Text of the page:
Geotimes is a free electronic newsfeed for the geoscience community. The American Geosciences Institute coordinates and edits Geotimes, but it is the result of contributed materials from societies, geoscience organizations and others in the community. Do you have a geoscience blog or newsfeed with an RSS feed? It may be a good fit for Geotimes. To learn more about RSS or to submit information to Geotimes by email, please contact Joe Lilek at email@example.com. Events can also be listed on the AGI Geoscience Calendar.
Mon, 2018-08-20 13:54
ASLO is announcing a call for applications for the Raelyn Cole Editorial Fellowship, a unique opportunity to contribute to the development of early-career aquatic scientists in scientific publishing, including open-access publishing, peer review, and scientific writing.
Fri, 2018-08-17 13:05
How much do you know about wind energy? Test your knowledge with our wind power quiz!
Thu, 2018-08-16 17:00
AGU CEO/Executive Director Chris McEntee Tuesday, results of a 2018 Scientific Integrity Survey of 16 federal agencies administered by the Union of Concerned Scientists (UCS) and the Center for Survey Statistics and Methodology (CSSM) at Iowa State University were released. Among the agencies surveyed were the U.S. Geological Survey (USGS) and the National Oceanic and Atmospheric Administration (NOAA). AGU provided the funding to ensure that USGS would be included. The survey itself, which asked for responses only from those staff with primarily scientific responsibilities, queried respondents about the effectiveness of scientific integrity policies at each agency as well as the practices and culture that impact scientific integrity. In each case, the survey administrators attempted to reach as broad a group of agency scientists as possible, but were constrained by limited access to contact information, among other deterrents. As such, the response rates varied significantly across...
Thu, 2018-08-16 16:47
In October we're hosting our first 'code sprint'! What is that?A code sprint is a type of hackathon, in which efforts are focused around a small number of open source projects. They are related to, but not really the same as, sprints in the Scrum software development framework. They are non-competitive — the only goal is to improve the software in question, whether it's adding functionality, fixing bugs, writing tests, improving documentation, or doing any of the other countless things that good software needs. On 13 and 14 October, we'll be hacking on 3 projects:Devito: a high-level finite difference library for Python. Devito featured in three Geophysical Tutorials at the end of 2017 and beginning of 2018 (see Witte et al. for Part 3). The project needs help with code, tests, model examples, and documentation. There will be core devs from the project at the sprint. GitHub repo is here.Bruges: a simple collection of Python functions representing basic geophysical...
Wed, 2018-08-15 11:52
Yesterday's quake struck Italy's Molise region, an area known for its castles and churches.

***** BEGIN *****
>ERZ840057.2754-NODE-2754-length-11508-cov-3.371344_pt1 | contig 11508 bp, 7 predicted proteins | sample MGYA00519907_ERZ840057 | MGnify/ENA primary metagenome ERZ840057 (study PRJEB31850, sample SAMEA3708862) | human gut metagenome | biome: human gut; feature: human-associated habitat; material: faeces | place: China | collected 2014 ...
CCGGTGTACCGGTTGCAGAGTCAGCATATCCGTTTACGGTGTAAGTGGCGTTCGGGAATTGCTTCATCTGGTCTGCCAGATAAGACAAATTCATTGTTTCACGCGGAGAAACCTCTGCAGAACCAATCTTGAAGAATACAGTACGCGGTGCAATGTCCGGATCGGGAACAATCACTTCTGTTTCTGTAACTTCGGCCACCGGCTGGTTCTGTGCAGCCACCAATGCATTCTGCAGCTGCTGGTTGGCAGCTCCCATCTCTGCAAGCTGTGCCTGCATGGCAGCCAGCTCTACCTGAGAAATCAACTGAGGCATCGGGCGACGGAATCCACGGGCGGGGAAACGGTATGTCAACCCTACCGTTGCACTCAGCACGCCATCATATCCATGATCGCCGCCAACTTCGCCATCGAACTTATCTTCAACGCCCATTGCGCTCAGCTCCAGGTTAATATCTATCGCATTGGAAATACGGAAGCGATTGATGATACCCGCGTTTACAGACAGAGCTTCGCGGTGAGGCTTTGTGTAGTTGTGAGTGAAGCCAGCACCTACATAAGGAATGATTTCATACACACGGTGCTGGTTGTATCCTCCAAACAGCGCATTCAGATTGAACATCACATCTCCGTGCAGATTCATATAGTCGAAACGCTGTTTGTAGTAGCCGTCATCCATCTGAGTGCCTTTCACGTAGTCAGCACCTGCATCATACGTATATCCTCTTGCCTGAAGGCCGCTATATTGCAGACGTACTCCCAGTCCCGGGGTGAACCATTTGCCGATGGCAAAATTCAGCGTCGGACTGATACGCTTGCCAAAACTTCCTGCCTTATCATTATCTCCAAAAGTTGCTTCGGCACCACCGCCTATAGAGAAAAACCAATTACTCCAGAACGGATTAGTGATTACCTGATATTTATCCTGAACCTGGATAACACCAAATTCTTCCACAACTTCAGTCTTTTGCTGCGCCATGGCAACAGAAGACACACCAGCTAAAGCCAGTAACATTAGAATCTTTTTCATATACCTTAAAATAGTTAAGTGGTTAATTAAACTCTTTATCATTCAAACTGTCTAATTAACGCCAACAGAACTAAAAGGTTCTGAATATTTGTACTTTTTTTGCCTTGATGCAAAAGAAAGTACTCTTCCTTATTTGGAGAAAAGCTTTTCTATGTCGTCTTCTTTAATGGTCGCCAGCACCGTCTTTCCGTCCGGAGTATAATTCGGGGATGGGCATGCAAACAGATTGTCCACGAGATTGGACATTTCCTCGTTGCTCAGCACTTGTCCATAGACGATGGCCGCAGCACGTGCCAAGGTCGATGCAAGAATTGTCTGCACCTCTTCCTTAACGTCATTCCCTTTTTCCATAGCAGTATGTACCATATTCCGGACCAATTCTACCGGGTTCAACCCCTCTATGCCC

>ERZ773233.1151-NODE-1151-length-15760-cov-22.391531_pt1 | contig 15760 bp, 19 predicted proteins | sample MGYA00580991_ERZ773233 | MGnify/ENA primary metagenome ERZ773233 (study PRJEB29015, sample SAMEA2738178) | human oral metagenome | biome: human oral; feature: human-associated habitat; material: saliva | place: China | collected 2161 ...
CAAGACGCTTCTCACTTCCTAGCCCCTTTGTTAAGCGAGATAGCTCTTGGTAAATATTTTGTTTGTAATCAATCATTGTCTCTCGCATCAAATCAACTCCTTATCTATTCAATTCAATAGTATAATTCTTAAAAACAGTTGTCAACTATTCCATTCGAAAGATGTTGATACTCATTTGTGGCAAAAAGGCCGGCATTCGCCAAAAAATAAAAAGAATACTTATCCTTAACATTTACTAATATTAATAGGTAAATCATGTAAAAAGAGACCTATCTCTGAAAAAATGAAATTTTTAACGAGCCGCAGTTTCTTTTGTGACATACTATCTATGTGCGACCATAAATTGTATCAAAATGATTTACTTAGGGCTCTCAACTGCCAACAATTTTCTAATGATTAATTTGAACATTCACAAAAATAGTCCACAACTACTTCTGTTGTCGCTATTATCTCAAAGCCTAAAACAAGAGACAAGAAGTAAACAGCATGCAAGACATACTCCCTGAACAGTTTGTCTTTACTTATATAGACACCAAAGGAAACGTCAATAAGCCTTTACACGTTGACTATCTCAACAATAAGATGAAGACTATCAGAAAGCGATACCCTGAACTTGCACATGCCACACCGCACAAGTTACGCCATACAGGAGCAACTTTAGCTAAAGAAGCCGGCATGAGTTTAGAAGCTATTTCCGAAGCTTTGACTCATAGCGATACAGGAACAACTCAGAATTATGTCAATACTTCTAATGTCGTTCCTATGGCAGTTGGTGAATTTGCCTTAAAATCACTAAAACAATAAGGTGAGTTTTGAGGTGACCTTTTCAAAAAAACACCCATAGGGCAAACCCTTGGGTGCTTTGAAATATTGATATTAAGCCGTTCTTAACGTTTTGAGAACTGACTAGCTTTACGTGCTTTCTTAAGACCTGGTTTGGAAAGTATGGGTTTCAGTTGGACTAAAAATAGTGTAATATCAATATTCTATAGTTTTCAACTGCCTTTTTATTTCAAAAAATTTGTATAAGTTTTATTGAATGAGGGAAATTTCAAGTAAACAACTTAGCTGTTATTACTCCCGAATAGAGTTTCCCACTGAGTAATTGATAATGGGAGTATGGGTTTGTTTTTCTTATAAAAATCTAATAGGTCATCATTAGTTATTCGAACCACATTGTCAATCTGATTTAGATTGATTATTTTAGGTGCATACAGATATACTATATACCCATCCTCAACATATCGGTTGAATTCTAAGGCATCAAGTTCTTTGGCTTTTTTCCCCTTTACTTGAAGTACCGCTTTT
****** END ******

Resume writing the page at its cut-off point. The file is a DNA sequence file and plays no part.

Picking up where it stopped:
Wed, 2018-08-15 11:43
L’INGV ha registrato un terremoto di magnitudo 4.6 a 19 km di profondità, nella zona di Montecilfone (CB).
Tue, 2018-08-14 19:22
Sunday's M=6.4 earthquake was the largest ever recorded in Alaska's North Slope region.
Mon, 2018-08-13 11:35
The Geoscience Education Academy is a four-day CPD workshop for UK secondary teachers which ran from the 24-27 July 2018. Work experience student Dion George tells us about his time helping out at the GEA... Continue reading →
Sun, 2018-08-12 14:00
Claudia Corona, Ph.D. candidate at University of Colorado at Boulder When you’ve been a student for longer than you’ve been able to tie your shoes, and when you’ve been uttering words that would be considered a gem on a Scrabble board for at least a quarter of your life, you gain special powers of scientific enunciation and they should be used for good. That thought dawned on me two summers ago, when I was introducing the rock cycle and its respective rock types to a class of eight to ten year old kids at a Boys and Girls Club in San Francisco, CA. I had recently graduated with a master’s in geosciences from San Francisco State University and I was considered Ph.D. programs versus starting a career in the private sector. As I considered my next step, I applied to a youth coordinator position at a local boys and girls club (BGC) in San Francisco with a high participation of disadvantaged youth. Having had the opportunity to be San Francisco State University’s 2016 graduate commencement...
Fri, 2018-08-10 17:36
By Lindsay Davis, GSA Science Policy Fellow On 19 June, President Trump repealed the National Ocean Policy and replaced it with an Executive Order Regarding the Ocean Policy to Advance the Economic, Security, and Environmental Interests of the United States. The new order emphasizes the economic and industrial benefits of the ocean and its resources. It also states that public access to data and technology are important and that science should be used to inform decisions. A map denoting highest-potential Bureau of Ocean Energy Management wind lease sites off of the US Atlantic coast. Credit: BOEM/DOI The effectiveness of the National Ocean Policy, formally Executive Order 13547 –Stewardship of the Ocean, Our Coasts, and the Great Lakes, was discussed late last year during an oversight hearing held by the Senate Commerce, Science, and Transportation Subcommittee on Oceans, Atmosphere, Fisheries, and Coast Guard. The order was issued by President Obama in 2010 and focused heavily...